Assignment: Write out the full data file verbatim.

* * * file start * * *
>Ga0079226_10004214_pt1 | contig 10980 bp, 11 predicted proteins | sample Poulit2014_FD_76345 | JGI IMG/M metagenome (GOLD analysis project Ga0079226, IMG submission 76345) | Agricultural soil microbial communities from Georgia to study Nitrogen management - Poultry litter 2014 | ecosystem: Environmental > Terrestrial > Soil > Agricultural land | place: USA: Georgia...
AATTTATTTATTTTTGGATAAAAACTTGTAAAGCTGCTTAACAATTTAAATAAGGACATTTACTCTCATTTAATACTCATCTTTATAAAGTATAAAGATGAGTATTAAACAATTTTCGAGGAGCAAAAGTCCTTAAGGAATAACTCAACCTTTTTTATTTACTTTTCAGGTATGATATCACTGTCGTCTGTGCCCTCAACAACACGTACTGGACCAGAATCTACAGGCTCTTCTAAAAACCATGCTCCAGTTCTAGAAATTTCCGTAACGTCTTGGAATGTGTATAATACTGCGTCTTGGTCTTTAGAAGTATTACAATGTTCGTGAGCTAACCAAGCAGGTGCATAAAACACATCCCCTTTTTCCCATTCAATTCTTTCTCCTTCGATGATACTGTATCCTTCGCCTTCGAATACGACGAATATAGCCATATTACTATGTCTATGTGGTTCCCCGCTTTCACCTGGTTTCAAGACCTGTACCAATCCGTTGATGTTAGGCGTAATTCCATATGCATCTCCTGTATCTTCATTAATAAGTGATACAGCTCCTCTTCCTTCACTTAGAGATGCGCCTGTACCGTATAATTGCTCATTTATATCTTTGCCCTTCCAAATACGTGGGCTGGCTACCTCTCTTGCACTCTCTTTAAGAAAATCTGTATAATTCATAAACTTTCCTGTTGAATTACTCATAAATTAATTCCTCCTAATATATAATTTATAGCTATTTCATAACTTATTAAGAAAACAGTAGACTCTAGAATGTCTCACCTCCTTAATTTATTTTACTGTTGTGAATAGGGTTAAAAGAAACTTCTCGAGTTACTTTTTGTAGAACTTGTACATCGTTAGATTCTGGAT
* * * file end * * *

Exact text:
>Ga0079226_10004214_pt1 | contig 10980 bp, 11 predicted proteins | sample Poulit2014_FD_76345 | JGI IMG/M metagenome (GOLD analysis project Ga0079226, IMG submission 76345) | Agricultural soil microbial communities from Georgia to study Nitrogen management - Poultry litter 2014 | ecosystem: Environmental > Terrestrial > Soil > Agricultural land | place: USA: Georgia...
AATTTATTTATTTTTGGATAAAAACTTGTAAAGCTGCTTAACAATTTAAATAAGGACATTTACTCTCATTTAATACTCATCTTTATAAAGTATAAAGATGAGTATTAAACAATTTTCGAGGAGCAAAAGTCCTTAAGGAATAACTCAACCTTTTTTATTTACTTTTCAGGTATGATATCACTGTCGTCTGTGCCCTCAACAACACGTACTGGACCAGAATCTACAGGCTCTTCTAAAAACCATGCTCCAGTTCTAGAAATTTCCGTAACGTCTTGGAATGTGTATAATACTGCGTCTTGGTCTTTAGAAGTATTACAATGTTCGTGAGCTAACCAAGCAGGTGCATAAAACACATCCCCTTTTTCCCATTCAATTCTTTCTCCTTCGATGATACTGTATCCTTCGCCTTCGAATACGACGAATATAGCCATATTACTATGTCTATGTGGTTCCCCGCTTTCACCTGGTTTCAAGACCTGTACCAATCCGTTGATGTTAGGCGTAATTCCATATGCATCTCCTGTATCTTCATTAATAAGTGATACAGCTCCTCTTCCTTCACTTAGAGATGCGCCTGTACCGTATAATTGCTCATTTATATCTTTGCCCTTCCAAATACGTGGGCTGGCTACCTCTCTTGCACTCTCTTTAAGAAAATCTGTATAATTCATAAACTTTCCTGTTGAATTACTCATAAATTAATTCCTCCTAATATATAATTTATAGCTATTTCATAACTTATTAAGAAAACAGTAGACTCTAGAATGTCTCACCTCCTTAATTTATTTTACTGTTGTGAATAGGGTTAAAAGAAACTTCTCGAGTTACTTTTTGTAGAACTTGTACATCGTTAGATTCTGGAT